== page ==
In this campaign season for the Scottsdale Unified School District’s governing board there have been numerous forums and questionnaires for all candidates to participate in and/or complete.
These are means of providing the general public with information about a candidate’s background, platform, and positions on important issues facing the district.
Typically these provide an opportunity for voters to understand candidates’ positions more deeply, beyond what is said on their website or in a stump speech.
(Note: This list does not include the Democratic or Republican clubs and Legislative Districts, which only invite their respective candidates to their events).
I was actually censured by a Republican legislative district (not even the one I live in!) because I had the audacity to participate in the Secular AZ forum, a group this LD group disagrees with. Apparently you can’t even talk with someone who might have a different perspective than you do or you’ll be bullied by LD4. This is what we’ve come to now.
Obviously forums are more challenging for candidates than questionnaires, as you don’t know the questions in advance and you have to think on your feet and respond in real-time.
At a minimum, questionnaires provide the ability to go back and modify your wording after an initial writing, so they’re easier than forums. In worst cases, one can wait and see what others write before answering a questionnaire, or have someone else write the answers for you. So forums clearly involve more pressure.
As someone wrote on Facebook: “If you can’t take the pressure of a forum, how are you going to take the pressure of being on the board?”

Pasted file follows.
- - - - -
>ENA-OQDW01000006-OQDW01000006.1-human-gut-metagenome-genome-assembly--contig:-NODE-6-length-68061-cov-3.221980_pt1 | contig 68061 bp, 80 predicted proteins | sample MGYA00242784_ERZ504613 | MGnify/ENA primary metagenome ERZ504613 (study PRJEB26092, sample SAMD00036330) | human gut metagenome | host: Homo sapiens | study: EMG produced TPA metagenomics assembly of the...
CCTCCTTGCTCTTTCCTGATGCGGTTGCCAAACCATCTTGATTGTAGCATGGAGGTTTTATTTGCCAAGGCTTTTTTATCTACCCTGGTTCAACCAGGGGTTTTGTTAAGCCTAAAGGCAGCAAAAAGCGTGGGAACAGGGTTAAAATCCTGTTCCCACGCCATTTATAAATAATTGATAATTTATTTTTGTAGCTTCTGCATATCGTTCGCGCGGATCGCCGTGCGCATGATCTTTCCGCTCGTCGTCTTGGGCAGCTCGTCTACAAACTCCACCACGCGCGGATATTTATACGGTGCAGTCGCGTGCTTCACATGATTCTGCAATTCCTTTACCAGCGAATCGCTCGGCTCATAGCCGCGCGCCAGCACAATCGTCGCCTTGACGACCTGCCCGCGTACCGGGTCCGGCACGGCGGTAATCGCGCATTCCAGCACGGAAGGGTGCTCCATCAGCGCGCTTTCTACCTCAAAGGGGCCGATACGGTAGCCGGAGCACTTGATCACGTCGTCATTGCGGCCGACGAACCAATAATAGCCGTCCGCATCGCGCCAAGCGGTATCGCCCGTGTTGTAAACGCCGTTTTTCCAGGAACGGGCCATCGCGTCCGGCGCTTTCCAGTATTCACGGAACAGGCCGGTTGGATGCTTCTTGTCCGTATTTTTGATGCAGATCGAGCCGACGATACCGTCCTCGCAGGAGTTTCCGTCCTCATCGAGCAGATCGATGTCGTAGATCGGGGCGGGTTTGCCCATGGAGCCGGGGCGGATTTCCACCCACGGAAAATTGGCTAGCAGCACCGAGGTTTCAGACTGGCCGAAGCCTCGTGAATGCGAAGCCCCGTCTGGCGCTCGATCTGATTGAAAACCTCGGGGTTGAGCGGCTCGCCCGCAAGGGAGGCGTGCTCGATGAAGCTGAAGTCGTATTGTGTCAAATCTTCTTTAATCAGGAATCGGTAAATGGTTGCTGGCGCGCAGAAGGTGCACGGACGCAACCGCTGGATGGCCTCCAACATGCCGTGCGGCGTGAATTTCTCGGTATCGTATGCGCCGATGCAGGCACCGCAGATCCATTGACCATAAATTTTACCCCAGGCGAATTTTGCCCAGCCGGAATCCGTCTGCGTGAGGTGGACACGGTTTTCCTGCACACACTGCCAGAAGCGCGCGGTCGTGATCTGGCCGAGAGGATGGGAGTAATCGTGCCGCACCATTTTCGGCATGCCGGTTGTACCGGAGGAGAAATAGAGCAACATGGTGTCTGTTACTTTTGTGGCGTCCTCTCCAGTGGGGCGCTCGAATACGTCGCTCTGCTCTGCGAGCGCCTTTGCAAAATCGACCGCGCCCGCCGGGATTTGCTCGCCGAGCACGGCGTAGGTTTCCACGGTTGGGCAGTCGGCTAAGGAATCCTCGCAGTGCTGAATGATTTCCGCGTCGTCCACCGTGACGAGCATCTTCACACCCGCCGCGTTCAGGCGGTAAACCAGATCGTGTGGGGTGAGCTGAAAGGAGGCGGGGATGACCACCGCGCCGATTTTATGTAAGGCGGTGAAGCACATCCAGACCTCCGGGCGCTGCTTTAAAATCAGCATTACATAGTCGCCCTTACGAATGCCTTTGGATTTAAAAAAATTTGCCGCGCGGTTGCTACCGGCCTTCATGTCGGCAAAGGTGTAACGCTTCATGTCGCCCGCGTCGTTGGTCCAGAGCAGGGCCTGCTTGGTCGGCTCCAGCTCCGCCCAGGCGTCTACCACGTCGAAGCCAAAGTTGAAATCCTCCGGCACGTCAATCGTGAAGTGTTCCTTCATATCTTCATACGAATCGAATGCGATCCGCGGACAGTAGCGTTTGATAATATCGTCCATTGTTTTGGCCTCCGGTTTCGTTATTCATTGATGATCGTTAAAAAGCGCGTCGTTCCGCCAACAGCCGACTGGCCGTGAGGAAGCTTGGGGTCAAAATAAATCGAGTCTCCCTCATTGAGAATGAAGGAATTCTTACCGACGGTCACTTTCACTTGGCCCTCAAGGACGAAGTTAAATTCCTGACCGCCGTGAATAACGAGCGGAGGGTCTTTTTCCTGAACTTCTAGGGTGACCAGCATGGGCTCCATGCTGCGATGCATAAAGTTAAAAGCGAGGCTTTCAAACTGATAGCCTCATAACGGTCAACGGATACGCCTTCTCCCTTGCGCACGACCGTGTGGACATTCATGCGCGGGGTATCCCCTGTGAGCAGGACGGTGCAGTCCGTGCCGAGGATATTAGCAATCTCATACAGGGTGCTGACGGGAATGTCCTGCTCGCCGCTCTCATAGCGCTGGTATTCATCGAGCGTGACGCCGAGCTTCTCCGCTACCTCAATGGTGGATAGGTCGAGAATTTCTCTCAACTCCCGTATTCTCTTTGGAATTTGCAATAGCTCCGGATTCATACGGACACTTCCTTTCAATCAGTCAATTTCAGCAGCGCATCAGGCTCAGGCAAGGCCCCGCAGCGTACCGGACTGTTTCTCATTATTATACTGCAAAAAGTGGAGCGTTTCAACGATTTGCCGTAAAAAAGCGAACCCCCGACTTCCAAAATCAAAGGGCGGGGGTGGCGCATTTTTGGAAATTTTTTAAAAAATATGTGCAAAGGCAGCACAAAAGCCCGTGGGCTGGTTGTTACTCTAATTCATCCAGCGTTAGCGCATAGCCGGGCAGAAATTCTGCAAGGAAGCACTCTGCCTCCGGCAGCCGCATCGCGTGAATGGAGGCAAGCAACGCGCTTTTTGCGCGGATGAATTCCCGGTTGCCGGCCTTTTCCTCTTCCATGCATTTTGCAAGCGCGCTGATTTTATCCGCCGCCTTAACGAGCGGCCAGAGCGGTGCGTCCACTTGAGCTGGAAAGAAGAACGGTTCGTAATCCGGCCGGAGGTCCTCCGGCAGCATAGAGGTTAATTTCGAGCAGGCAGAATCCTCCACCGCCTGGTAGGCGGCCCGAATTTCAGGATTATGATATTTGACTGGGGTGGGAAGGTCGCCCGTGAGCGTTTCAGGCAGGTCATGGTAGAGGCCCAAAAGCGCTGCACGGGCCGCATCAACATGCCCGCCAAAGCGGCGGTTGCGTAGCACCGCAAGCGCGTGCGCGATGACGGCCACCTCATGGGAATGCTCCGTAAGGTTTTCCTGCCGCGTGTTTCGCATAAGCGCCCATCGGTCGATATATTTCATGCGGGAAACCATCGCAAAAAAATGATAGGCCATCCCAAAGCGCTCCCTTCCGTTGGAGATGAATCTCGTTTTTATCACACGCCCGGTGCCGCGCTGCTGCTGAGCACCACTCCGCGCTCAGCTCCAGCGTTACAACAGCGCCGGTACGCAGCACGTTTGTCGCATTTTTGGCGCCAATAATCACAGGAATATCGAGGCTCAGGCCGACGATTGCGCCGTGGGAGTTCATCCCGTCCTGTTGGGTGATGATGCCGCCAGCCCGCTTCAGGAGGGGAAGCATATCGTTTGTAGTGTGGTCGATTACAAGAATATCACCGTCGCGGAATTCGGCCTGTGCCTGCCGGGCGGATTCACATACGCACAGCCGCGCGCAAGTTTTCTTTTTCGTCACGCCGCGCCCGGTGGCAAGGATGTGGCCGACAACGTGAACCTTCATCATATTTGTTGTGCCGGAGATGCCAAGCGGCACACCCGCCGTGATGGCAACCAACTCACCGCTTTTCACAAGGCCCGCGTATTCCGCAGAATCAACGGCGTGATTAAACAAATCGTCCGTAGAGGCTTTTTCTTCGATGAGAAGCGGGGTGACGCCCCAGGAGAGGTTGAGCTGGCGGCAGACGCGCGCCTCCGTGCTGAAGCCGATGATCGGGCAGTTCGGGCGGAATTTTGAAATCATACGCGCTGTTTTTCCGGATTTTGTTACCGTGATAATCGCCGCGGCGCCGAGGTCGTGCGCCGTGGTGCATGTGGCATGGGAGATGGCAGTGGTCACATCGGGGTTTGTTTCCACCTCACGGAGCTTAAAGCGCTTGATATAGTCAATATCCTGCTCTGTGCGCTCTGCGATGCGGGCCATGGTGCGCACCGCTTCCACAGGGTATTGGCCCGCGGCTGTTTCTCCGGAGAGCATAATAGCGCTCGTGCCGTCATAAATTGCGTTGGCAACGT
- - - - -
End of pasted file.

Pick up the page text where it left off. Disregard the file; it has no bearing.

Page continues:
Frankly, it’s mind-boggling to me that anyone running for a seat on the governing board of a school district would not participate in forums with teachers and parents.
I strongly believe education should be a non-partisan issue. If elected, a governing board member must represent everyone. You can’t just associate with people who think like you do.
Therefore I have been willing to meet with everyone — Republicans, Independents, and Democrats. I’ve met with teachers, staff, parents, business leaders and community members. I’ve met with stakeholders in what might be considered more “contentious” situations. But I showed up. I am the only candidate in this race who has participated in every available forum and completed every available questionnaire.
Oftentimes I find that, if both sides are genuinely open-minded and respectful, sometimes they might have more in common than not. My philosophy is this: “We may not agree on everything, but I have enough respect for you, and enough confidence in my own convictions, to meet with you and to seek to work together.”
I will continue to meet with representatives of all stakeholder groups and all political parties. My hope is that all members of our community can work together to see every young person maximize their potential and graduate with the academic and life skills needed to succeed. We certainly have a lot of work to do. And I will show up.